The conflict-free movement is gaining momentum worldwide, with the newest development happening in Canada. In March 2013, New Democrat Foreign Affairs Critic Paul Dewar introduced a comprehensive conflict-free mineral bill to the Canadian Parliament. Bill C-486 requires companies to regularly report how they obtain their supply of minerals such as gold, tin, tungsten, and tantalum from Central Africa, particularly Congo.
Not only do universities educate students on issues of social justice, but they also serve as venues for students to organize around these issues and generate substantive change in society. Today, student leaders at Brown, Dartmouth, and Yale are seizing their opportunity to stimulate change by releasing a joint statement calling for responsible investment policies in relation to conflict minerals sourced from eastern Congo.
Today the Raise Hope for Congo campaign released a new campaign video, “Conflict Gold 101.” The video outlines the details of Congo’s conflict gold trade and puts the spotlight on jewelry companies who can play a role in reforming this deadly trade.
Editor's Note: Student leader Bennett Collins spearheaded the St Andrews University chapter of Raise Hope for Congo's Conflict-Free Campus Initiative. In this guest post he reflects on the past year of action.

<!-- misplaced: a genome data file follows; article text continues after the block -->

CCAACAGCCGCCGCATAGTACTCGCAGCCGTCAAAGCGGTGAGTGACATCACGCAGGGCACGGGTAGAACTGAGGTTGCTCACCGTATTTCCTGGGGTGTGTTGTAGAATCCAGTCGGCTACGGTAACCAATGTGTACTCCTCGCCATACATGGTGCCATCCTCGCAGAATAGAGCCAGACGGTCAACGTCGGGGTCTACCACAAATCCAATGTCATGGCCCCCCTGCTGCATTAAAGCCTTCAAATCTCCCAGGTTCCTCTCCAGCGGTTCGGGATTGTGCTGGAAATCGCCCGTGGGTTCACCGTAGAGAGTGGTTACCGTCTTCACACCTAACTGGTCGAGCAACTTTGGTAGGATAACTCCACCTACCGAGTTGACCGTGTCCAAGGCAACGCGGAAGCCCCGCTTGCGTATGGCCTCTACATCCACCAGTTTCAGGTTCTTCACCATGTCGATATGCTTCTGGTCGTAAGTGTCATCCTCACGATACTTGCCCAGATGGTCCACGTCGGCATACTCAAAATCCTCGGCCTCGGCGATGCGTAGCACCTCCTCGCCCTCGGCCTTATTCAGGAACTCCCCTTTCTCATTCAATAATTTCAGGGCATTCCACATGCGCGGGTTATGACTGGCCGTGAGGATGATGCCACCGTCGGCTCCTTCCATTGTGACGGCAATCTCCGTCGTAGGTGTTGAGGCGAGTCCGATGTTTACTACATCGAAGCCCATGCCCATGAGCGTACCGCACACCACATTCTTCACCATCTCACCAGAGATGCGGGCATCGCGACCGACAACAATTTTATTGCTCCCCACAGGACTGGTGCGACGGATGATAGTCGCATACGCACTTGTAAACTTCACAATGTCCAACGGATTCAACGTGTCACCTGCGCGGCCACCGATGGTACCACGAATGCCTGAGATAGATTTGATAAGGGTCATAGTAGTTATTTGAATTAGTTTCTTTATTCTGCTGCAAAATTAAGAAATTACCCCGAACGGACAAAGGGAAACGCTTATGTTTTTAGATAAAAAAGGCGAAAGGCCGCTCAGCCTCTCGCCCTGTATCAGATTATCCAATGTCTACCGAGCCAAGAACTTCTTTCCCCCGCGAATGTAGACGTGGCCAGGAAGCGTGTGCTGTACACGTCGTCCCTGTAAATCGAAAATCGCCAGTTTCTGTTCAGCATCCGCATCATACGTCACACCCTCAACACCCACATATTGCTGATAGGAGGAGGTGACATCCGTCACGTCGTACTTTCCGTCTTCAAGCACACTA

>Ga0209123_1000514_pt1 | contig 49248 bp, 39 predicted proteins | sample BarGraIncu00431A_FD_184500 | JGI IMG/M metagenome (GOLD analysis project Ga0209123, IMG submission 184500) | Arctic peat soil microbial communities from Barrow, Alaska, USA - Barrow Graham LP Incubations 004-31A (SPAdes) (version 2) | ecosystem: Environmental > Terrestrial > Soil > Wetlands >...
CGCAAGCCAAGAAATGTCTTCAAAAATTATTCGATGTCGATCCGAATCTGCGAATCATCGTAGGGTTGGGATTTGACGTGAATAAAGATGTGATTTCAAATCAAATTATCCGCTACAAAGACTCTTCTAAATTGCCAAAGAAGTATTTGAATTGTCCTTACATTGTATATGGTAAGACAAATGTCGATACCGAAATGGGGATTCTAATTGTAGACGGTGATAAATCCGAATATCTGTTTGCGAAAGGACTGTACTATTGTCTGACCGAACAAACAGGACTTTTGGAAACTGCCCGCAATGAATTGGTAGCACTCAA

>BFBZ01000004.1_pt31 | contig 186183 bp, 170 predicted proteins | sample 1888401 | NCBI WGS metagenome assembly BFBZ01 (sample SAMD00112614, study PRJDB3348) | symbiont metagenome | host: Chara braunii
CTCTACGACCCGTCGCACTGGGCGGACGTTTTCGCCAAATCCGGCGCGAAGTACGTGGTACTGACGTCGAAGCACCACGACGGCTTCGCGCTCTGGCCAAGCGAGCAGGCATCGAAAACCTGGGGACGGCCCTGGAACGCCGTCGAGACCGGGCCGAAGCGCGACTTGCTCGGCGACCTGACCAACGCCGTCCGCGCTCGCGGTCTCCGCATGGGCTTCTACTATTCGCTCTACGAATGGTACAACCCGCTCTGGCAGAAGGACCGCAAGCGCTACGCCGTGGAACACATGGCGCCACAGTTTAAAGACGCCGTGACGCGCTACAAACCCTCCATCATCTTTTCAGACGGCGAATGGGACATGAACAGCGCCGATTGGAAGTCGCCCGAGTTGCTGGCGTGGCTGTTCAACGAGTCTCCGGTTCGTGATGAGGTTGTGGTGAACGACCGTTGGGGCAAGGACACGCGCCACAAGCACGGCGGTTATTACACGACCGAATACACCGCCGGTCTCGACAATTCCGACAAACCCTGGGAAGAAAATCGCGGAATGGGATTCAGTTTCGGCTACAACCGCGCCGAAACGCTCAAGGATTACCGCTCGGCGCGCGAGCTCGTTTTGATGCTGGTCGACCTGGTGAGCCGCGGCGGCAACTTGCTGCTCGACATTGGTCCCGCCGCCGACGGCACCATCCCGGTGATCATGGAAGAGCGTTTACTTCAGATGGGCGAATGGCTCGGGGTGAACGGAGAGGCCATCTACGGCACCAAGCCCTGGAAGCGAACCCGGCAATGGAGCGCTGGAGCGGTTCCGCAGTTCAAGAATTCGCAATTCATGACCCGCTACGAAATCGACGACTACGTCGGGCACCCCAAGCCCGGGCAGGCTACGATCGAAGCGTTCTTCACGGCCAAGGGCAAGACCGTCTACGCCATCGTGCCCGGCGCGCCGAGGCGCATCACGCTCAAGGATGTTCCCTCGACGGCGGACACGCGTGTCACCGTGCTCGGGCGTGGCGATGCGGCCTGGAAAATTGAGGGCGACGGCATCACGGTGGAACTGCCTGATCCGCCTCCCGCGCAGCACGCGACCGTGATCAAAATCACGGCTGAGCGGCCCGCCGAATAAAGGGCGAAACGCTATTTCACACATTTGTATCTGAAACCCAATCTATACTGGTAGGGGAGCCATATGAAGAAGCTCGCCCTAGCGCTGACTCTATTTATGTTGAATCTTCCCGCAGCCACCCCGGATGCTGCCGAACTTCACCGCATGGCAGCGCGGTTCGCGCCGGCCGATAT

Despite the news this week that the U.S. Chamber of Commerce and the National Association of Manufacturers have filed a lawsuit against the Securities and Exchange Commission over the conflict minerals regulation, both companies and activists continue to fight for progress.
Editor's Note: On August 27, Ohio University’s Bobcats for a Conflict-free Campus claimed a victory two years in the making, becoming the 12th U.S. school to pledge a commitment to giving preference to conflict-free electronics products. Student leaders Ellie Hamrick and Jack Spicer wrote this guest blog post about strategies they used to advocate for the university to take a stand.
Editor’s Note: This initial assessment of the SEC’s conflict minerals regulation is based on information about the new rule provided by the SEC in a factsheet today. The full text of the rule (356 pages) was issued this evening.